They have already been flexible with you by allowing you to work four compressed days. You can ask for one wfh day but I don't think they are obligated to agree to that since you're already working on a more flexible schedule than most parents. Maybe they don't offer you this wfh day because they don't think you can wfh effectively.

Meandmetoo Thu 25-Apr-19 18:26:32

Employers can't refuse flex working requests, which include wfh, because it will set a precedent, they have to consider each case individually.

Snausage Thu 25-Apr-19 18:11:03

OP, what you're asking for seems like a reasonable adjustment, which is a formal agreement for a set period of time. If you are able to do your job from home, it is not unreasonable to request it. They do not have to agree, but should give you a specific reason why they can't.

I would ask your line manager or HR business partner for your company's reasonable adjustment policy, and I would also put your request in writing with the reasons behind the request and how you see your WFH day going, and suggesting a way that what you do on those days can be measured.

A formal request will have to be answered formally, too, so they will have to write down the reasons for denying it. If you feel those are unreasonable, that's when you'd need to get your union rep involved/raise a grievance.

Ihatemyseleffordoingthis Thu 25-Apr-19 18:05:05

Putting myself in the position of the employer:

OP is a great employee, I want to keep her and I don't want the hassle of recruitment.

If everyone adopted the same working pattern, it would be a nightmare to manage

If we agree it for her it sets a precedent for others, in fact she's referencing the precedent of xyz to make her argument

I know she won't take the piss, but others might

Other people might think she's taking the piss anyway

The culture of the workplace is that other f/t workers often work longer hours than contractually stated anyway, and the proposed working arrangement may look unfair to other team members

I might need a full-time postholder to be available to me in person, without special arrangements more than 3 days per week.

It works well in that other team but wouldn't in ours because xyz....

She has a MH condition but she won't access the things we have in place to help support her.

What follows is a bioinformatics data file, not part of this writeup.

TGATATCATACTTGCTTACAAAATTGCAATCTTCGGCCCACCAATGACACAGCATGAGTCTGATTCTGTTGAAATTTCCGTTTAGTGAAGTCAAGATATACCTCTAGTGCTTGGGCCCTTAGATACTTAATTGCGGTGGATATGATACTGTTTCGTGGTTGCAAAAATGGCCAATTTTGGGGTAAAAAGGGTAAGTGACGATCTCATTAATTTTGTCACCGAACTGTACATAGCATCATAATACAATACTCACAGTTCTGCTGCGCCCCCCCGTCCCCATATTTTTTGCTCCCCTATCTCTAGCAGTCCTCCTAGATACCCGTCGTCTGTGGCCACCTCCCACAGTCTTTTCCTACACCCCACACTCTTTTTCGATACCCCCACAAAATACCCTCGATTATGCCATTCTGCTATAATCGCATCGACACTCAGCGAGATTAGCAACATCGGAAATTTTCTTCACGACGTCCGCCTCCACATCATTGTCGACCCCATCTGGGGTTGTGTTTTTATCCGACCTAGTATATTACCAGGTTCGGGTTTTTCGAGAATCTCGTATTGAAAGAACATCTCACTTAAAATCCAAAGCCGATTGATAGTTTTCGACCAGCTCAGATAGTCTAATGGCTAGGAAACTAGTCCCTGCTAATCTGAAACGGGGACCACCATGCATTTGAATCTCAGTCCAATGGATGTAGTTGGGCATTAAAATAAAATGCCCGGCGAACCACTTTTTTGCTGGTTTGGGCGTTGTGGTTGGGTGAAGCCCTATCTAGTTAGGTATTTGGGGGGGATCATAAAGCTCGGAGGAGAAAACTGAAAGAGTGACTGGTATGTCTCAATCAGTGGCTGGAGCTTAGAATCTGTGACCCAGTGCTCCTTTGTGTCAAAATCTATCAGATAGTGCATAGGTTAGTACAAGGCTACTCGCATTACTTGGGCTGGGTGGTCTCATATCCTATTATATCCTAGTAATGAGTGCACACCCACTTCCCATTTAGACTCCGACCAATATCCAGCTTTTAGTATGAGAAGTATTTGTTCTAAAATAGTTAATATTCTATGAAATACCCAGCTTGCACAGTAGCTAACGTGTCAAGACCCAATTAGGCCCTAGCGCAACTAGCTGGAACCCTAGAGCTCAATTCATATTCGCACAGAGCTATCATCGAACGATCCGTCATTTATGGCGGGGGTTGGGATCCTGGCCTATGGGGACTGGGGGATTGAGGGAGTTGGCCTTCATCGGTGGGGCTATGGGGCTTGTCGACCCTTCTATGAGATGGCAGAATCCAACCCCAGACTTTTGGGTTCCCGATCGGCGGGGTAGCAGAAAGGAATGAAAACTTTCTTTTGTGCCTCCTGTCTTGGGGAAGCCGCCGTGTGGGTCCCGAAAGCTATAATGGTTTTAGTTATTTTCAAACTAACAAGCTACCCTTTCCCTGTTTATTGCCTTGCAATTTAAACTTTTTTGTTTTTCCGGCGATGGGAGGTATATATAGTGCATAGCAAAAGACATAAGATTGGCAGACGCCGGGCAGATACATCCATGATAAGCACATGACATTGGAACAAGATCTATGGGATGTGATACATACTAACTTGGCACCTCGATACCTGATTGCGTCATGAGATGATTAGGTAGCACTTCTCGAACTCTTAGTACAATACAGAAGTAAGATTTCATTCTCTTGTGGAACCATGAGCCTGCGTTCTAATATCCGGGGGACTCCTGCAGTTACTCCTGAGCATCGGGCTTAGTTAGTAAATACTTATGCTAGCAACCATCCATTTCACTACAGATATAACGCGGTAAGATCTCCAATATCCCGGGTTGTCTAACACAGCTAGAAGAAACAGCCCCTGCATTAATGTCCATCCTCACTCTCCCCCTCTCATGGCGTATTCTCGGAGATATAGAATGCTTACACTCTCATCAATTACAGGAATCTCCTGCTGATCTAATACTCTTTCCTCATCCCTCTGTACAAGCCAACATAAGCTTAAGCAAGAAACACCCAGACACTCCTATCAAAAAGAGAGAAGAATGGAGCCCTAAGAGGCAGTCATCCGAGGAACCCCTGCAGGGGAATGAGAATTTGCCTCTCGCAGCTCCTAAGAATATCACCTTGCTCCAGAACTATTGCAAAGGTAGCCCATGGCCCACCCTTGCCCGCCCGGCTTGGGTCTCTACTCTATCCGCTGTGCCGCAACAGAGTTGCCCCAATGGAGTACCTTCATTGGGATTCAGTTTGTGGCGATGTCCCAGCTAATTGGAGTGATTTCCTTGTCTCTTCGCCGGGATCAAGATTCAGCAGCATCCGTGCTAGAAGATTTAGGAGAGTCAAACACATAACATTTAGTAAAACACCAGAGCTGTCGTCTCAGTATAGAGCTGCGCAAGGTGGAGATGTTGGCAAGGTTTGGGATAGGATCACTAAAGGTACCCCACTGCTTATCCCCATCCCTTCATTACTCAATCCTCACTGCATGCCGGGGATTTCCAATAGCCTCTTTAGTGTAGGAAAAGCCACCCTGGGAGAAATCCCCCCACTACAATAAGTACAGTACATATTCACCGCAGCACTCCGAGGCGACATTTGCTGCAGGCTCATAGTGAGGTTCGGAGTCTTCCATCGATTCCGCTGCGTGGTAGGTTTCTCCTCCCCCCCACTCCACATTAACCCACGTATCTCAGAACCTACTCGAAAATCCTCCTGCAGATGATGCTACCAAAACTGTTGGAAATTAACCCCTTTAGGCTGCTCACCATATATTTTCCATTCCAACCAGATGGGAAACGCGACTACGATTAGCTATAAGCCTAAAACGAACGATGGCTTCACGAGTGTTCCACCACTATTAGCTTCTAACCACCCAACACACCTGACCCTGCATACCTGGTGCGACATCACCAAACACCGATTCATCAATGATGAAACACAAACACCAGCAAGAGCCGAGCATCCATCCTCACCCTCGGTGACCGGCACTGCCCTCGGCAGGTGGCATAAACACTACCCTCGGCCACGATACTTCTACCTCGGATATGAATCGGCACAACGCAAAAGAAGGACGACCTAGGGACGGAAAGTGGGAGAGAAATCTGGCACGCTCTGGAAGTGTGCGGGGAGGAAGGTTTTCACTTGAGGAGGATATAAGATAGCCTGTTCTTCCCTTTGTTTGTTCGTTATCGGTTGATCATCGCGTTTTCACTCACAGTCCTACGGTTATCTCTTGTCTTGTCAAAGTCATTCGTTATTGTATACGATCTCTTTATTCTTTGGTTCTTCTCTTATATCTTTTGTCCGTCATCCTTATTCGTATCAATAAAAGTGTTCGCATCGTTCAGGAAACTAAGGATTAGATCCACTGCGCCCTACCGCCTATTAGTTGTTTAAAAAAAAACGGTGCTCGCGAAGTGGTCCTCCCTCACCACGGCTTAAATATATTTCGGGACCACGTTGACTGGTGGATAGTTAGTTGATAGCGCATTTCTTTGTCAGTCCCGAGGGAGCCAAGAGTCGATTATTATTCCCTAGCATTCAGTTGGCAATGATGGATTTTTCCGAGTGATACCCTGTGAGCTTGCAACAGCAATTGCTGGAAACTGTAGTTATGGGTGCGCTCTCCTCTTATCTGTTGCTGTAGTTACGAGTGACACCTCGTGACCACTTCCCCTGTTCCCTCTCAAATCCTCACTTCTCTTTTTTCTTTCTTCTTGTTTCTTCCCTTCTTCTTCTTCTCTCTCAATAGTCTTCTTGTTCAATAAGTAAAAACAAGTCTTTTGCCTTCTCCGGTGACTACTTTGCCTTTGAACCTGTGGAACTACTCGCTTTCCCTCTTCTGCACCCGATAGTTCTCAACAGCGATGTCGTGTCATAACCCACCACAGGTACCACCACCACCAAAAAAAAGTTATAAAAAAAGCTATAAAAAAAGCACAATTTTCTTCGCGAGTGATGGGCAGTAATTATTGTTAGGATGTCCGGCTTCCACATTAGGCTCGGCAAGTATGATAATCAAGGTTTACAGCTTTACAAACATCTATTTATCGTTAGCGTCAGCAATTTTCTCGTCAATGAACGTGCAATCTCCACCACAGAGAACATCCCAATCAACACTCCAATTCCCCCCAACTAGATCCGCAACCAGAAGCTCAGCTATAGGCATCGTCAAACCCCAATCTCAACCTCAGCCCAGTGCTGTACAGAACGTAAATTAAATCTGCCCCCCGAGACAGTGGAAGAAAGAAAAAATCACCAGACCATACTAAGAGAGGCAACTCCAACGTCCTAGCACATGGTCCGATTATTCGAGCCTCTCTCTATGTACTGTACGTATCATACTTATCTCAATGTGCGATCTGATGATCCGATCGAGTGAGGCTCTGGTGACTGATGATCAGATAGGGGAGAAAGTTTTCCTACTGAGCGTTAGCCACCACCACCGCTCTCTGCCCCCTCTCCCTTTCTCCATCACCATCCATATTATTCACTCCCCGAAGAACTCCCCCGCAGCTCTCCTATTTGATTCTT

I don't understand how this particular solution will reduce her anxiety, actually the reverse may be true and how about other options?

TBH I think your employer is at least engaging in a dialogue with you around your request, and trying to problem solve. I'm assuming they're a good place to work and you like your boss and they value you enough to agree to the compressed hours in the first place and want to keep you?

AmIRightOrAMeringue Thu 25-Apr-19 17:33:11

Hi OP

I was in a very similar position to you (not the anxiety but otherwise I could have written your post literally word for word), kind info wondering if we work for thr same company.

They didn't want to agree anything in writing as they are worried that everyone would want to do it and they would have to buy everyone a laptop etc. I think they were also worried incase a customer meeting or an important internal meeting came up and I refused to come in as it was my home working day

I just said I was fine with verbal confirmation and fine with being flexible if there were meetings etc and understood that if there were issues with colleagues on holiday or meetings I couldn't miss then I'd accept there were some weeks I wouldn't have a wfh day. It changes around but is mainly one of 2 days. Its actually working out better than I thought and I work from home one day a week most weeks which is more than they originally said.

I know every situation is different (for me it does depend a lot on who your direct manager is and how you get on with them) but thought I'd share incase it helped

Dishwashersaurous Thu 25-Apr-19 17:26:27

How will the wfh help address the anxiety?

Having done compressed hours they are very very long days and that in and of itself is very stressful

SnowyAlpsandPeaks Thu 25-Apr-19 17:24:47

What else apart from no desks? You need to given them solid reasons so they think- yes this is going to be good for us.